However, upon further examination, there is a serious flaw found with Theory A (besides the fact that Apple is moving beyond the iPhone as Hub product strategy). AirPods and Apple Watch pricing doesn't reflect a new strategy designed to juice iPhone sales. Instead, Apple has actually been traveling down this pricing path for years. Apple's decision to unveil the initial iPad at $499 in 2010, and then come out with a $329 iPad mini just two years later, marked a sea change in the way Apple approached product pricing. 

In the mid-1990s, Apple made a series of strategic mistakes related to the Mac. Instead of trying to grow market share, management chased profit. Apple introduced a variety of high-priced Macs targeting existing Mac users. Apple was having difficulty targeting new users in the face of the strengthening Windows empire. Apple was doubling down on niche instead of chasing mass market. 

Apple took a completely different strategy with iPad. With iPad, Apple cared much more about grabbing market share. This attitude was born from motivation to not repeat Apple's dark days from the 1990s. Up until last year, there was thought to be one major caveat to Apple's market share ambition. Apple was interested in initially grabbing share in the premium segment of the market and then gradually working its way down market. There is evidence to suggest this attitude is now changing a bit as Apple is selling wearables.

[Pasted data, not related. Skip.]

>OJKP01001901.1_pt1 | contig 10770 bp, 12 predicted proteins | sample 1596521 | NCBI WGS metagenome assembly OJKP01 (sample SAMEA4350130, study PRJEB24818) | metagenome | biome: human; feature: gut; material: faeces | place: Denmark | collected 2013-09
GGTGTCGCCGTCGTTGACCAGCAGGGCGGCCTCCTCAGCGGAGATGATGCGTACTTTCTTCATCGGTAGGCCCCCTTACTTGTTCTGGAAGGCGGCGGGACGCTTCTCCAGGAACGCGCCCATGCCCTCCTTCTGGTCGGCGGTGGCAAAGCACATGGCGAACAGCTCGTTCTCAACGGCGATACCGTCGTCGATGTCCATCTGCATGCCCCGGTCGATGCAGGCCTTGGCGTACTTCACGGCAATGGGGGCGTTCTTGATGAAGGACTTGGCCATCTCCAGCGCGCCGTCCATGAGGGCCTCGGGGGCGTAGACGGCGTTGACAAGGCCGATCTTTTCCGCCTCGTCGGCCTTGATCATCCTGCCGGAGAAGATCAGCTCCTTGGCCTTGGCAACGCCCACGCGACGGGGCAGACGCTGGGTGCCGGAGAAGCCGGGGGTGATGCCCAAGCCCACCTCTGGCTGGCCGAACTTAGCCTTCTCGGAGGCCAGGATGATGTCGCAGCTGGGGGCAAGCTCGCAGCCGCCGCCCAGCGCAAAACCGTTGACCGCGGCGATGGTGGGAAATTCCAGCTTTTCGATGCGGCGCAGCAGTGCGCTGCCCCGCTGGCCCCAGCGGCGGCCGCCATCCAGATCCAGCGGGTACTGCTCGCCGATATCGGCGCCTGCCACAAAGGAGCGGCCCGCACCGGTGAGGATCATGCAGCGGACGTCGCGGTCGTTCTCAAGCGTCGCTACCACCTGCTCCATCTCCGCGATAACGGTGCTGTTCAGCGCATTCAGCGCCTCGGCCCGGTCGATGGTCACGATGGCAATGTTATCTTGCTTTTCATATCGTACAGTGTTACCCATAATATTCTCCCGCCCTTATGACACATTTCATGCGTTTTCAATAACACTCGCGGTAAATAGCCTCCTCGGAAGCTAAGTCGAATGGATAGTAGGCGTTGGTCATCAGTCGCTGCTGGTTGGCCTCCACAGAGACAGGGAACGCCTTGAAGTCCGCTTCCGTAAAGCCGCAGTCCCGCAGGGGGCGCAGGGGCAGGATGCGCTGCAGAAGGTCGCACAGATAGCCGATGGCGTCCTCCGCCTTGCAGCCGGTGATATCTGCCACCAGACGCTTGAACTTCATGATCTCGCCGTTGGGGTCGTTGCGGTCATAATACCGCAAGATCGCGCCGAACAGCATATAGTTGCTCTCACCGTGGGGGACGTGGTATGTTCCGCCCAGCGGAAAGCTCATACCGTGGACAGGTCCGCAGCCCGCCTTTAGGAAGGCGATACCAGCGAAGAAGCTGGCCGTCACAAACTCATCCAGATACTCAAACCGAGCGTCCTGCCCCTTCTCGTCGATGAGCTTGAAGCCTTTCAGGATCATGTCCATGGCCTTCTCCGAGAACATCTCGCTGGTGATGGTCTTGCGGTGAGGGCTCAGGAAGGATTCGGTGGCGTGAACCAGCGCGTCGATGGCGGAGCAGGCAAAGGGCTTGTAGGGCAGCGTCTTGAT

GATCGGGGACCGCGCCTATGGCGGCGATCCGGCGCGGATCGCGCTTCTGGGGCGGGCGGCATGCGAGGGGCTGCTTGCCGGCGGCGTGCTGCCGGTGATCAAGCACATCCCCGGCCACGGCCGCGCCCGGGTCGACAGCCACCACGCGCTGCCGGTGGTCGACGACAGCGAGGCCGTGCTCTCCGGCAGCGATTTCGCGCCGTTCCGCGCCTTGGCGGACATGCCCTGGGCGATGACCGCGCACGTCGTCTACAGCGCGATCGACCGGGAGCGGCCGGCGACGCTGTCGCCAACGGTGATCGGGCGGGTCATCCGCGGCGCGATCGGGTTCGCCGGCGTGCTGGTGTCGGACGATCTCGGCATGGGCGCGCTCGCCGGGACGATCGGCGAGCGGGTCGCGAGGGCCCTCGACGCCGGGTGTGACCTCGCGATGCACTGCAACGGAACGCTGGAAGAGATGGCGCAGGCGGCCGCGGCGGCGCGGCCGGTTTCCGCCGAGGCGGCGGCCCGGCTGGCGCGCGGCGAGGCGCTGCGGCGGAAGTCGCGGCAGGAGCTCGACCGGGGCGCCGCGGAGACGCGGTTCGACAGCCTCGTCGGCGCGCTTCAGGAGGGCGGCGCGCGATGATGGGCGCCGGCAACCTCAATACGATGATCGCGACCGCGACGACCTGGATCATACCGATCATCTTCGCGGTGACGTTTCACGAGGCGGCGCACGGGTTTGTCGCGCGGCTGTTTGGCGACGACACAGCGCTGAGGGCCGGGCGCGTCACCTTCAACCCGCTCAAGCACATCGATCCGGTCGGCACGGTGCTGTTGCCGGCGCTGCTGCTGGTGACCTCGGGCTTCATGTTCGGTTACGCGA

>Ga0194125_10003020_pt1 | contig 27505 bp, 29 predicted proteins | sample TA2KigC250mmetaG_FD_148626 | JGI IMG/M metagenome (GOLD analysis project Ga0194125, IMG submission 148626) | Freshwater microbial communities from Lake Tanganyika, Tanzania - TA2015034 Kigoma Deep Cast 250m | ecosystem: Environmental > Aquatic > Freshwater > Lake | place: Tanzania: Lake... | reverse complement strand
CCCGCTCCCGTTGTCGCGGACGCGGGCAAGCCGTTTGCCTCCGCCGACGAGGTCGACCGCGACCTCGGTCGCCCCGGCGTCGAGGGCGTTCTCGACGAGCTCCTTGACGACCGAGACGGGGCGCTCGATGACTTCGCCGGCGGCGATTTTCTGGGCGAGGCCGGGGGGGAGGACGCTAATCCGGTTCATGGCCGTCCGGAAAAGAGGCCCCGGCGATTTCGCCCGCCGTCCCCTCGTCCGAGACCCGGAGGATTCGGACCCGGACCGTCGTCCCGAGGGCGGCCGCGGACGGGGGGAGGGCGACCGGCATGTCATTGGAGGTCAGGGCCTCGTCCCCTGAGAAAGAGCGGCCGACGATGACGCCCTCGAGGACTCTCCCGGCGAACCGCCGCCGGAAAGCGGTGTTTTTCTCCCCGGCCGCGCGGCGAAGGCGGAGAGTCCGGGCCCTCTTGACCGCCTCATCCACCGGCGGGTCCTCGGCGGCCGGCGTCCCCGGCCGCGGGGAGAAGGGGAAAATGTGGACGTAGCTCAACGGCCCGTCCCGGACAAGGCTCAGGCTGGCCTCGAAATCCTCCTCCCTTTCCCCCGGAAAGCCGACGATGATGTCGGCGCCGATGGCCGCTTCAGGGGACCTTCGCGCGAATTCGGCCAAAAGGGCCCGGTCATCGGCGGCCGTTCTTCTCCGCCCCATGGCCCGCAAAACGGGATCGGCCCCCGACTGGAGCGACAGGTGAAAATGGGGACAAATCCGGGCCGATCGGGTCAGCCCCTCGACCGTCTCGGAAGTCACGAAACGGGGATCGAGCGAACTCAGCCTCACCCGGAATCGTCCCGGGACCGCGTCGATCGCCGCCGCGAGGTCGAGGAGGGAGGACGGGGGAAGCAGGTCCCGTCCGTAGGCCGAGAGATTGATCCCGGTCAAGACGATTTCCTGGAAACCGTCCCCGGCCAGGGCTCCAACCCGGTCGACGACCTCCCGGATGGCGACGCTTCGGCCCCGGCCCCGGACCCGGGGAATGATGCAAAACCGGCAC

Apple's Pricing Strategy

AirPods and Apple Watch pricing demonstrate how Apple is looking to own not only the premium segment of the wearables market, but rather the entire market. As Apple runs deeper into luxury, the company is reducing entry-level pricing. This is a curious development as one assumes the opposite would have occurred - Apple would keep prices high to maintain a certain level of exclusivity or scarcity. Instead, Apple is redefining the concept of luxury in order to sell mass-market products. 

Consider Apple's approach to Apple Watch pricing. With $269 and $369 Apple Watch options, Apple is very competitive with nearly every smartwatch. However, at the other end of the product line with Apple Watch Hermès and Edition starting at $1,149 and $1,249 respectively, Apple is selling different materials, and a different kind of experience, at much higher prices. Apple is segmenting the product line to appeal to a wider variety of users. 

With Apple's entry-level Apple Watch pricing, management isn't necessarily targeting a premium segment of the smartwatch market, but rather its going after the entire market. AirPods represents an even more extreme case study of this mass-market appeal.